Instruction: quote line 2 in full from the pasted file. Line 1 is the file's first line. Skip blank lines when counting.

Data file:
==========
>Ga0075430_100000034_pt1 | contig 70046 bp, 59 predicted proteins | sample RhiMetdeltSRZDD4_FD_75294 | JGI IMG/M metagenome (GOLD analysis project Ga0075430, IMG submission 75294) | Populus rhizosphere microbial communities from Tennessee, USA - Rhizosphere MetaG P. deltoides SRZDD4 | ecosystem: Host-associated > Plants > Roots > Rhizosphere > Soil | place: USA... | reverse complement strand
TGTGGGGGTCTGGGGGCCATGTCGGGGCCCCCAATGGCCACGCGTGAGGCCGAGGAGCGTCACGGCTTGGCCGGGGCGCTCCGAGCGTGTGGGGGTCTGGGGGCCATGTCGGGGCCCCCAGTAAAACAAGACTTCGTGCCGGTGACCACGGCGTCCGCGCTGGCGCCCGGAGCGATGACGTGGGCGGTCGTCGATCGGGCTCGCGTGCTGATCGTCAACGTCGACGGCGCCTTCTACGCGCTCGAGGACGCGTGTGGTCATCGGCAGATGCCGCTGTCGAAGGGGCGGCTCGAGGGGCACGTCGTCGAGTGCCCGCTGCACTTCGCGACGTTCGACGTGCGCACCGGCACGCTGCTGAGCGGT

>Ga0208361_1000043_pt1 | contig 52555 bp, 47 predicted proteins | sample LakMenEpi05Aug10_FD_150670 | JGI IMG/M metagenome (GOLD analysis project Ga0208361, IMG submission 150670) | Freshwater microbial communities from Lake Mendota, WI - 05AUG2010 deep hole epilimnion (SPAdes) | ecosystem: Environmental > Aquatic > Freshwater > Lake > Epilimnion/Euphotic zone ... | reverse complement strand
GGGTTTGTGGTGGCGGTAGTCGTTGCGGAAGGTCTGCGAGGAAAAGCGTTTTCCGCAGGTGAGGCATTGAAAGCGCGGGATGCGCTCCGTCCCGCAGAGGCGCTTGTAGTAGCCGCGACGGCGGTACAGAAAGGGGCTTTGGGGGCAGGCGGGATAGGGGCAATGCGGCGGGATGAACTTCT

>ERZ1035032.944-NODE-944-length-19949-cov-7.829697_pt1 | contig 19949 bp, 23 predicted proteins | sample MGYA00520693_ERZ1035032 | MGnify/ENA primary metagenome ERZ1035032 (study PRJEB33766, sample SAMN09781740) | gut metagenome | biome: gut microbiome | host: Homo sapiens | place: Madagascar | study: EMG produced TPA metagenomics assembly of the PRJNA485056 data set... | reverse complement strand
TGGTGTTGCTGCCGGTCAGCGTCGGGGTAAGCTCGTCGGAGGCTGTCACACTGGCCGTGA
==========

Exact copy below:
TGTGGGGGTCTGGGGGCCATGTCGGGGCCCCCAATGGCCACGCGTGAGGCCGAGGAGCGTCACGGCTTGGCCGGGGCGCTCCGAGCGTGTGGGGGTCTGGGGGCCATGTCGGGGCCCCCAGTAAAACAAGACTTCGTGCCGGTGACCACGGCGTCCGCGCTGGCGCCCGGAGCGATGACGTGGGCGGTCGTCGATCGGGCTCGCGTGCTGATCGTCAACGTCGACGGCGCCTTCTACGCGCTCGAGGACGCGTGTGGTCATCGGCAGATGCCGCTGTCGAAGGGGCGGCTCGAGGGGCACGTCGTCGAGTGCCCGCTGCACTTCGCGACGTTCGACGTGCGCACCGGCACGCTGCTGAGCGGT